32 Popular Canadian Snacks That You Can’t Buy In The United States

Although you probably don’t need to be further convinced that Canada is the best country in the world, this list will definitely give you another reason to believe it. As it turns out, there are a lot of incredible treats available in Canada that Americans just don’t have the same access to.

For starters, the British import ban in the States means that they are not receiving a lot of the good sweet stuff we are.

Secondly, Canadian chocolate recipes are explicitly designed for the “Canadian palate,” which happens to mean sweeter, smoother, and creamier products. So even the chocolate bars that are available in both Canada and the US are not the same — and we’ve got all the better renditions, if you ask us.

Lastly, Canada is home to some exclusive treats beyond the world of chocolate that American manufacturers haven’t even dared to dabble or compete with. Check them out below!

That’s right, these colorful candy-coated chocolates are not available in the States. Americans have instead decided to anoint the name “Smarties” to what are known in Canada as Rockets.

The Caramilk Bar was created by Cadbury Canada and is still produced exclusively in Toronto. The American take on this classic is called “Caramello” and is less sweet and chewier than the Canadian Caramilk bar.

The Crunchie bar was also created by Cadbury Canada and is not available to our southern neighbours. In fact, there is no toffee-flavoured, honeycomb-centered chocolate bar at all in the States. Shame.

The delicious Kinder chocolate egg was created by Italy’s Ferrero chocolate company in the 1970s and has since been exported worldwide. Although the US has been a Kinder Surprise distributor since the beginning, they have recently begun to take their 1938 ban against candies with embedded toys law more seriously. It is now impossible to find a Kinder Surprise egg in America.

Although Kraft is an American company, their PB is not made available in the States for whatever reason. Perhaps not to compete with leading brands Jif and Skippy, although any Canadian peanut butter lover can attest to the fact that Kraft peanut butter is the best of its kind!

President’s Choice ice cream

Creative flavors galore!

President’s Choice Chips

Step up your chip game, America!

It was briefly made available in the States back in the ’80s, but now Aero is all ours!

Hickory Sticks

Owned and produced by Canadian company Hostess Potato Chips, these guys have been a long-standing favorite in Canada. However, the brand’s lack of competitive spirit and other largely unpopular chip flavors means that there hasn’t been much demand for exporting Hostess chips, and therefore, no one outside of Canada is distributing this special snack.

Coffee Crisp was an independent Canadian product until Nestle Canada started marketing the chocolate bar under their brand in 2014. You still can’t get them in the States though!

Montreal-Style Bagels

The Montreal bagel is smaller, sweeter, denser, and made only in Canada!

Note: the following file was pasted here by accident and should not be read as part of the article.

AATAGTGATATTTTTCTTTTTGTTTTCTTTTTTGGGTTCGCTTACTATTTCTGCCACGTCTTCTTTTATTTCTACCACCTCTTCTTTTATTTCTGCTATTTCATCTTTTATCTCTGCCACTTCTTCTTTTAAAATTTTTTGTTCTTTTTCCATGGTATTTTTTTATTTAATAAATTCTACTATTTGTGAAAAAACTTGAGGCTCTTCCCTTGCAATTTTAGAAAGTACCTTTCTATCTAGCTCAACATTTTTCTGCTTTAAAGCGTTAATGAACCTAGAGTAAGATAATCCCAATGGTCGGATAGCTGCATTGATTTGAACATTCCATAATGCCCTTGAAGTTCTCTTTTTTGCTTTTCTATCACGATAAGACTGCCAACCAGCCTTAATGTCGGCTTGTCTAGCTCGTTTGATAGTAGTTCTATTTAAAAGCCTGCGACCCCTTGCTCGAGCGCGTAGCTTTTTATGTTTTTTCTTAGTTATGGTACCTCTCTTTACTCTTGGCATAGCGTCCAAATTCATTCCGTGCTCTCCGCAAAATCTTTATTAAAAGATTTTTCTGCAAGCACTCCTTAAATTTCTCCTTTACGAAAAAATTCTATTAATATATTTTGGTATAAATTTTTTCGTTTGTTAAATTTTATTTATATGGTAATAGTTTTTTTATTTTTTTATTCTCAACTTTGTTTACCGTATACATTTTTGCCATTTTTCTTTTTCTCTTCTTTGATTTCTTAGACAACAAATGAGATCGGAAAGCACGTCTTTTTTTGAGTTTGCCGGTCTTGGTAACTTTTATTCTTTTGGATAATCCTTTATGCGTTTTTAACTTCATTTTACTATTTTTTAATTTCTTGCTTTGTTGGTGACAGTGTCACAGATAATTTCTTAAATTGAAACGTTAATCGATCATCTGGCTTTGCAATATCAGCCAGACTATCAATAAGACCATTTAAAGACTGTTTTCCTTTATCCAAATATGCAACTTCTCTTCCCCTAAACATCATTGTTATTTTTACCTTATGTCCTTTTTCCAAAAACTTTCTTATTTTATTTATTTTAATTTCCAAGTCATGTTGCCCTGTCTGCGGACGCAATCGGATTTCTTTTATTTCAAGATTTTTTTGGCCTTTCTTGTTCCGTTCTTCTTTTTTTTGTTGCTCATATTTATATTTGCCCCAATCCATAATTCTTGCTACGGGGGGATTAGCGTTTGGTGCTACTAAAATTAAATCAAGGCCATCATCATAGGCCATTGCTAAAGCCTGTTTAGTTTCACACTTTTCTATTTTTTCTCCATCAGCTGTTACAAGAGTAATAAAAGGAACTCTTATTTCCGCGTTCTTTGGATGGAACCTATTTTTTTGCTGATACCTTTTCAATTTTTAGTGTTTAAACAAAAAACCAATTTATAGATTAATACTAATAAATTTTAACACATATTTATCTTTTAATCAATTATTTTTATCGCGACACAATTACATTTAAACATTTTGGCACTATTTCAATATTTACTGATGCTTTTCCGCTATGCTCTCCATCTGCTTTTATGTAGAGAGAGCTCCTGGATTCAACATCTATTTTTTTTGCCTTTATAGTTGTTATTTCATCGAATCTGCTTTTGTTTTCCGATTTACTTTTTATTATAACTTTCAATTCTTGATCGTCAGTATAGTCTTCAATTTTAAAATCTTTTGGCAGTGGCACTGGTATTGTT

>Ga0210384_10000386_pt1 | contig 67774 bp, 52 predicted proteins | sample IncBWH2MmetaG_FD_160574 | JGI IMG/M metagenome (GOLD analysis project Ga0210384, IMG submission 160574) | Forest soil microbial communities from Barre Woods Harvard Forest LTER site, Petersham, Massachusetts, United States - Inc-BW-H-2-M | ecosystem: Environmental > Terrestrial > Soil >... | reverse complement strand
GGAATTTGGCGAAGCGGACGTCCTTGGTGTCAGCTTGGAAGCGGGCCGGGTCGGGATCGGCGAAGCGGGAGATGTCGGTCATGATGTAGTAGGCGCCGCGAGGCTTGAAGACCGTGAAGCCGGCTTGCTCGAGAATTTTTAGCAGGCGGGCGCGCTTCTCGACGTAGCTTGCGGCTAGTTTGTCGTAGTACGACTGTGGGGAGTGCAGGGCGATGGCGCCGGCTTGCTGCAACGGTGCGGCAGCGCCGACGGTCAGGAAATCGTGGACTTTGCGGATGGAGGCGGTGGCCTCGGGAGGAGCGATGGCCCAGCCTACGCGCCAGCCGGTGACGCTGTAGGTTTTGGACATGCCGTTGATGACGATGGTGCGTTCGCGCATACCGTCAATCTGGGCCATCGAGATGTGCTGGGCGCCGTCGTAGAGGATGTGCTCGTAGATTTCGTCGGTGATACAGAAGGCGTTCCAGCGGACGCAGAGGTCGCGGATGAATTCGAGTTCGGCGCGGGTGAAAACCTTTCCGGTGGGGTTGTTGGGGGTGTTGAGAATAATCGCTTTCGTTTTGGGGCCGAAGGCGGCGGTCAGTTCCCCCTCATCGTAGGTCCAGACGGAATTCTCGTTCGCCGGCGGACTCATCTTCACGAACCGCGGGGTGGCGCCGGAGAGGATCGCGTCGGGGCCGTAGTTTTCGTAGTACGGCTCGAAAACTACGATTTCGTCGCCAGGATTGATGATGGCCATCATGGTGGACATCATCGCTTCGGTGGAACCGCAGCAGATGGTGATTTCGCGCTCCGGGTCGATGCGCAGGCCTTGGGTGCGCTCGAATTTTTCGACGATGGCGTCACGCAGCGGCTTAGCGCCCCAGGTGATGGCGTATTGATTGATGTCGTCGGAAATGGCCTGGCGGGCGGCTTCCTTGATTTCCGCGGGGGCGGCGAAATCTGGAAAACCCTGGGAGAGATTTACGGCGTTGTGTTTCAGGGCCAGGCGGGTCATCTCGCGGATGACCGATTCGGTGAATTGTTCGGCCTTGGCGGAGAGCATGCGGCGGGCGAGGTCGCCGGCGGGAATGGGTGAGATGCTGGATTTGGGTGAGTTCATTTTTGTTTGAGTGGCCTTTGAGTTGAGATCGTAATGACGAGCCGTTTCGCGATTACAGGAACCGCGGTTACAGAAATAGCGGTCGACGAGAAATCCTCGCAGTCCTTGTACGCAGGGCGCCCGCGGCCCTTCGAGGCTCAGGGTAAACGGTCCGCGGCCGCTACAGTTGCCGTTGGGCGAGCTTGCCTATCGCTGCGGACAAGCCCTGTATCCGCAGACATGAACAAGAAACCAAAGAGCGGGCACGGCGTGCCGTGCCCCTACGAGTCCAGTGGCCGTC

The Yorkie is not for Americans!

KitKat is produced by Nestle in Canada and by Hershey in America with slightly different recipes. Guess whose is better?

Sweet, hard toffee by Nestlé and only distributed in Canada.

Available as a limited-time product in the States, but a regularly available and massively popular flavor in Canada.

It’s just called Kraft Macaroni and Cheese in America. It’s no fun if you can’t call it “KD!” Also, it apparently contains real cheese, but a true Canadian would never trade the pack of neon powder for anything else.

The snack was invented after the Second World War and continues to be sold across Canada.

Not exactly a snack, but sauces are within the realm of food. And Canadians, you need to know how lucky you are. Chalet willow is the most epic dipping sauce on the planet and has done wonders for rotisserie chicken and french fries alike. And American Swiss Chalet restaurants don’t offer it at all!

Cadbury Canada, back at it again! Mr. Big, the largest chocolate bar on the market, calls Canada its home and has not yet graced America’s convenience stores.

Nanaimo Bars

These delectable desserts are a Canadian recipe and cannot be found anywhere in the States!

Americans only have Butterfinger, which is like Wunderbar’s less-hot cousin. Yes, I just described a chocolate bar as hot. No, I don’t regret it.

A Canadian chip staple and American rarity.

Decades before Americans made a big deal out of red velvet cake in the early 2010s, Canadians were eating red velvet snack cakes out of wrappers. Americans can go ahead and spend 8 bucks on a gourmet cupcake, we’ll always opt for the Jos Louis, the delicious and cheap snack cakes that trump any cupcake on the block.

America’s rendition is the Milky Way bar, but it is less creamy and sweet than the Canadian Mars bar.


Okay, this one isn’t a massive surprise. There is no American attempt at our insanely delicious, hand-stretched pastries topped with chocolate hazelnut spread and whatever else your heart desires, and I think that sanctions bragging rights.

Ruffle’s All-Dressed Chips

Every delicious chip flavor combined. Americans tend to be jealous of this Canadian commodity, and always grab a few bags while they’re here.

Crush Cream Soda

Owned and distributed by American company PepsiCo, but only available in Canada for whatever reason. We’re confused, but definitely not complaining!

No other ginger ale brand will suffice when you’re sick!


Last but not least, our national pride and joy: poutine! A delicacy most Canadians can’t live without is one that Americans don’t have access to beyond border towns (and even then, can it even be called poutine?) To our American readers, if any of the aforementioned haven’t convinced you to pay us a visit, I’m telling you, the poutine is worth crossing the border.


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